The International "Commerce of Genius" : Foreign Books in Romantic-Period LondonPart of : Γράμμα : περιοδικό θεωρίας και κριτικής ; Vol.21, 2013, pages 51-61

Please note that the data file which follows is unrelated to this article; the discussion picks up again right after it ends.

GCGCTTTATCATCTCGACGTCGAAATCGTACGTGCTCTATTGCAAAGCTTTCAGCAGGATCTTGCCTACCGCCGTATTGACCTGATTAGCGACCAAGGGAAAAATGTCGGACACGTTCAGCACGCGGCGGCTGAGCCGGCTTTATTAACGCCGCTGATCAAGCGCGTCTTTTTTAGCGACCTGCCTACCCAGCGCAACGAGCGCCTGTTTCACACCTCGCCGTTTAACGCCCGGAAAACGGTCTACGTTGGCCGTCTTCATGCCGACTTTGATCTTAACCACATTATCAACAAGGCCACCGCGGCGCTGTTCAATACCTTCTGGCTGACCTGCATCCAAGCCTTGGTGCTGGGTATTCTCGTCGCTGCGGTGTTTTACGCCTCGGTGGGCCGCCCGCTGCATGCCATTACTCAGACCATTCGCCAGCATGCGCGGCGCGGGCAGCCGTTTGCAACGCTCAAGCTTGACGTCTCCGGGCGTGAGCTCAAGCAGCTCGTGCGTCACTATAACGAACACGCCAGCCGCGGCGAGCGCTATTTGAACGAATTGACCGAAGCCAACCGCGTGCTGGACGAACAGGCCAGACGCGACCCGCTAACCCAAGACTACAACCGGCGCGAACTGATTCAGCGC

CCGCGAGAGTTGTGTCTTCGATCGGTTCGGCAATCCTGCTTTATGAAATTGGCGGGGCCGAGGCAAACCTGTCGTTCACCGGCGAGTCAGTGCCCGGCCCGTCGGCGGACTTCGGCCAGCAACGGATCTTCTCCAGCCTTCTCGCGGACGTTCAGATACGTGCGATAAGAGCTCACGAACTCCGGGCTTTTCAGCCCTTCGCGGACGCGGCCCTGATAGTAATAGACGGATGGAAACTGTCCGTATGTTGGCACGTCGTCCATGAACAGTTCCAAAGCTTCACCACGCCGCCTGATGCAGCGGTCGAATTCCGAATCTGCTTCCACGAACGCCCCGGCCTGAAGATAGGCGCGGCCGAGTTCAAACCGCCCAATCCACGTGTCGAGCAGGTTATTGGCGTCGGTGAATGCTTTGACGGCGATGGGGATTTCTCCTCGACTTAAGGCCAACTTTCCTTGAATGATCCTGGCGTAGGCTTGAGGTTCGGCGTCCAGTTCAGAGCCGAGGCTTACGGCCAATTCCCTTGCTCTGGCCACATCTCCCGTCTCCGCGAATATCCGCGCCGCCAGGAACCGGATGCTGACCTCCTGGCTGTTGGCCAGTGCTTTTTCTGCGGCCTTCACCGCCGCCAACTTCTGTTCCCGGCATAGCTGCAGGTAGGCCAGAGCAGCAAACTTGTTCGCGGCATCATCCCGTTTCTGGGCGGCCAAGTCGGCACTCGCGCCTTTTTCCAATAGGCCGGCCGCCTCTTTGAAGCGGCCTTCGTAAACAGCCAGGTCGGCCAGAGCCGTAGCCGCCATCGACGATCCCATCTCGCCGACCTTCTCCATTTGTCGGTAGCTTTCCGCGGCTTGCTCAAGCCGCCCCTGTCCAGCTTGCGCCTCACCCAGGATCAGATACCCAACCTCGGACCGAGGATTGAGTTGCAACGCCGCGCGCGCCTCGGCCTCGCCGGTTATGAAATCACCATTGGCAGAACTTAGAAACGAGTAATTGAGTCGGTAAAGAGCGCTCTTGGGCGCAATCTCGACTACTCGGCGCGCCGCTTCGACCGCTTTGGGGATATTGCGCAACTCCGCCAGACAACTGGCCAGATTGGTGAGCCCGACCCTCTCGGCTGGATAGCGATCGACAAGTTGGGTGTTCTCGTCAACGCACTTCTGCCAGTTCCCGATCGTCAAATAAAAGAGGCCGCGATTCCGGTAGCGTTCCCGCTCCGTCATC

This essay addresses the question of the presence and availability of foreign books in London between the eighteenth and nineteenth centuries. After considering the difficulties related to obtaining foreign volumes from private libraries, such as that of Holland House, it turns to examine the role played by periodicals in reviewing foreign titles and advertising the lists and catalogues of those booksellers who stocked and sold foreign works. Focusing on some of the most successful among them (such as Boosey, Treuttel and Würtz, Deboffe and Dulau), the essay sketches out a map of their businesses in London, the languages they covered, their different groups of customers, as well as the commercial and political risks to which they were exposed. As this preliminary investigation makes clear, this multifaceted phenomenon has not yet been the object of detailed explorations and reconstructions. Accordingly, this essay traces the outline of, and advocates, a comprehensive study of the history of the trade in foreign publications in London and Britain at the turn of the nineteenth century. By filling a major gap in our knowledge of the history of the book, this reconstruction may also offer invaluable new insights into the international coordinates of the literary field in the Romantic era, and particularly in the years after Waterloo, when the cross-currents of an international "commerce of genius" (as the Literary Gazette called it in 1817) became an intrinsic feature of an increasingly cosmopolitan cultural milieu.
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